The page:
Review of Angliru Cycling Challenge 2006
CYCLING UP THE ROAD TO HELL
Despite training going well, having my flight cancelled just 2 weeks prior to leaving enforced a very short trip. Starting with getting up at 6 am and driving to London, then flying to Spain, then hiring a car and driving 50k past the city of Oviedo.
Next job search to find a hotel and then assemble the bike and set off down to the start point.
Over 12 hours into the day already and its 6.45pm as I commence the climb from the hamlet of La Vega Riosa. Unlike towns at the foot of the glamorous French mountains, this is Basque country in Northern Spain and here it resembles a Mexican cow town in a Clint Eastwood movie.
Temperature in the bright sunshine of early evening is unfortunately still 75 to 80 degrees. First 6k of this 12.6k climb is far easier than the latter and I plan to fly up this section in under half and hour. Big mistake as several sections are 14% and it takes me nearly an hour.
With the enforced limited time schedule I forgot to bring power gel and decide not to carry a drink which was a major miscalculation. No performance enhancing drugs, but hopefully my cheese sandwiches at lunch will see me through.
Steady progress is made up to Via Para the flattish midway section of a few hundred metres which gives me a little respite for the big part of the mountain ahead. A few weeks prior, Tour De France TV commentator had remarked on one stage that the final part of the climb is brutal kicking up to 10% in places (wow), I pass a sign that proclaims 24% beware ! Expecting this I gear down and dig in over the first of the crippling slopes and proceed steeply upwards.
As normal there is the obvious perspiration in this temperature, but thankfully proceeding cautiously as planned, so far I have not been in the red or out of breath. Choosing to ride a heavier but lower geared bike seems a wise choice so far. However one and a half hours of climbing is beginning to take its toll after being hit with another section at 23% and sadly I have to stop. Gutted, I rest for a couple of minutes recovery and then back to the seemingly never ending punishing gradients.
After rounding another bend I get confronted with the bizarre site of a half ton plus cow with her calf being herded down this hideous slope which forces me to stop. This was probably exactly the same over 1000 years ago as time alters little on this terrain.
Onwards and upwards in fading light and inevitably it is getting tougher with more 21% and then 23.6% inclines which forces another halt. Aches and pains and groin strain have started after over 2 hours of the toughest climbing I have ever seen let alone tried to cope with. No wonder someone painted on the road "You Are Entering Hell".
It is almost dark now and my mind is wandering from achievement towards survival. Dreams of great accomplishment with a faultless ride up this beast has passed me by on this occasion. Why bother continuing with this torture I ask myself. I also think of the 200 starters in the first pre Vuelta trial of which only 33 made it to the summit. But wait a minute the great climber Roberto Heras had to stop with 100,000 people watching on the mountain while leading this stage of the Vuelta in 2002 and he recouped and still went on to win. Then I also remember the last years solid training and falls and dieting would all have been for nothing.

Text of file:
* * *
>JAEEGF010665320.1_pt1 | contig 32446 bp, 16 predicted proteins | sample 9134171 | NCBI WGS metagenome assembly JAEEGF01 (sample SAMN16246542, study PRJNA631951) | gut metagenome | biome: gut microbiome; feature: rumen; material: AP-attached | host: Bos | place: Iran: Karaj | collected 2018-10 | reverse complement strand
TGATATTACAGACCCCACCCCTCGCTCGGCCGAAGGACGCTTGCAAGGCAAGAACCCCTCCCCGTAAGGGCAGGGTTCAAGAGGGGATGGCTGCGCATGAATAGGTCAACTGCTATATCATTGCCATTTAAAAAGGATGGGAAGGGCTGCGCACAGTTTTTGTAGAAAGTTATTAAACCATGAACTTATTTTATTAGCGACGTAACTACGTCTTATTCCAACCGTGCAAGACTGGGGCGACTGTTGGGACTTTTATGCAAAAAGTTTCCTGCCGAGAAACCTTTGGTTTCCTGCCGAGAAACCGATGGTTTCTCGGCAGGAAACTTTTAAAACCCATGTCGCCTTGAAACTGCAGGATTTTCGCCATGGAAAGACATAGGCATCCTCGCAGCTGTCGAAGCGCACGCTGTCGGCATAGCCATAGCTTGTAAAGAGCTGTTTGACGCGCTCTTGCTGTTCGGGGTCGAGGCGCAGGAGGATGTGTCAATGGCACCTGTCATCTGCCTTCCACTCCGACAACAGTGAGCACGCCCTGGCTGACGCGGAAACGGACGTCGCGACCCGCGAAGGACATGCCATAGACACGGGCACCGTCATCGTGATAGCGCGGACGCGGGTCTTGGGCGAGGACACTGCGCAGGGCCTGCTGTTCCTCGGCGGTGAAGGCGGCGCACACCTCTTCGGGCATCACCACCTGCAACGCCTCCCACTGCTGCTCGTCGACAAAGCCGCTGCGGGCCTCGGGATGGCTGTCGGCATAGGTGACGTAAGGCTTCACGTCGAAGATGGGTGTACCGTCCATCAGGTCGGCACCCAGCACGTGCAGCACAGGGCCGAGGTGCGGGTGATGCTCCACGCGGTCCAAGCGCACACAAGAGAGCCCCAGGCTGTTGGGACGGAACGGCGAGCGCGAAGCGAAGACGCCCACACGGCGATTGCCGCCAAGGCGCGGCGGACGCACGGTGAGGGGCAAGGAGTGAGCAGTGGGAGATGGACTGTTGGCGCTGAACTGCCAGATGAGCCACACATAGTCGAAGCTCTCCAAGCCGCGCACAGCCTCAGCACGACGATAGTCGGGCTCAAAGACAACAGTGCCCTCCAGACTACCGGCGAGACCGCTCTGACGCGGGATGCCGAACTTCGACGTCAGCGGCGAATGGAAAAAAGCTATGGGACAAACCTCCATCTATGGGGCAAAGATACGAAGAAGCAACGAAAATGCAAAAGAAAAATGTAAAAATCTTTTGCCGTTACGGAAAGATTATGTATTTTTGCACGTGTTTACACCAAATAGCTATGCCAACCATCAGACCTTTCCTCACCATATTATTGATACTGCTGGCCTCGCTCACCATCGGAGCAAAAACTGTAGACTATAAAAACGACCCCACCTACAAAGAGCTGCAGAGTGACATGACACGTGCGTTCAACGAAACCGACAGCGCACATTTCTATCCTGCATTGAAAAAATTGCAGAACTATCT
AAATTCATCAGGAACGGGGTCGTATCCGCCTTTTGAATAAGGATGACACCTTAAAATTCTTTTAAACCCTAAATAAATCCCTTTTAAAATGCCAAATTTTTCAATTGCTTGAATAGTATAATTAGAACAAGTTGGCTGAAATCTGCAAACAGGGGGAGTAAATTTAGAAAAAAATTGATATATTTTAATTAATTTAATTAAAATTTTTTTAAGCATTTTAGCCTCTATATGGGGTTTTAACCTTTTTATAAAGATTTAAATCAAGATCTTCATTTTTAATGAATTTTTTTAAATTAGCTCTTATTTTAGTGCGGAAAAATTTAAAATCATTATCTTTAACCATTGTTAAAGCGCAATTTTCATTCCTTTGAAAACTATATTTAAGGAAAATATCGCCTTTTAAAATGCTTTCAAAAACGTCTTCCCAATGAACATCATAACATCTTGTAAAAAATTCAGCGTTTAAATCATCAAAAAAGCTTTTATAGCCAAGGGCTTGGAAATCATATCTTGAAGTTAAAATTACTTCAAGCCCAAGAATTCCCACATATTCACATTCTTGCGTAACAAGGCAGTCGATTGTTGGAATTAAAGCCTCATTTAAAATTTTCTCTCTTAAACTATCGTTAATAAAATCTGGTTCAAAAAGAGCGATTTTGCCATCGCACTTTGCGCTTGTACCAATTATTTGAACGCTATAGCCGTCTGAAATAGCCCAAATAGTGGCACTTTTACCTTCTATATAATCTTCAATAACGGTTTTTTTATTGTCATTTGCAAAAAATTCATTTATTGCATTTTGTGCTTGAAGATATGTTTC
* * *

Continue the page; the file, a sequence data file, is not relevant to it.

My head gets back in focus again and off I set with the summit in sight and I'm slowly reeling in the finish. Just as I see the top of the final stretch it is 21.5% and I manage to merely crawl to the finish area. No punching the air with delight, no thoughts of satisfaction, just relief. However, short lived relief as it is now pitch black at 9.15pm and not only do I have to get down this monster with no lights, I also have another 3k climb afterwards back up to the hotel.
Off back down I set and have not gone 1k when bang I hit a pot hole which could not be seen by moonlight and amazingly do not get a puncture. This turns out to be the least of my descending worries as round the next bend I am confronted by a large wild horse standing sideways in the middle of the road leaving no room to pass. As I approach I can tell he is frightened as he looks at me. Equestrian skills to the fore as I make a soothing noise to try to calm his fear and although his body tenses further he steps to the right leaving just enough space to get by. A catastrophe of epic proportions is thankfully averted.
Descending to the bottom takes half an hour and a further half an hour to climb up the road to the hotel. Total time on the bike 3 hours 45 minutes of which 3 hours were solid climbing and one and a half hours were inhuman.
After much intake of liquid and just a few hours sleep, the following morning I drive the car up to take pictures. Just one determined looking cyclist is on his way up - "buenos días". Around an hour later on the way down I see him collapsed on the floor taking on water and when asked if OK ? he just manages to wave as he tries to recuperate. Few riders make it to the top and if the worlds greatest professionals refuse to ride it because it is to hard - then maybe I didn't do to bad after all. This is the toughest mountain climb in the world (by some margin) ever to be used in a listed cycle race and actually completing it has to count for something.
Promises were (kind of) made that this would be the last international endurance stunt. However I just cant help a distinct feeling of unfinished business with this unique wonder of the world.
Stay tuned for more steep thrills !
For those of you not familiar with this mountain please read our Angliru info page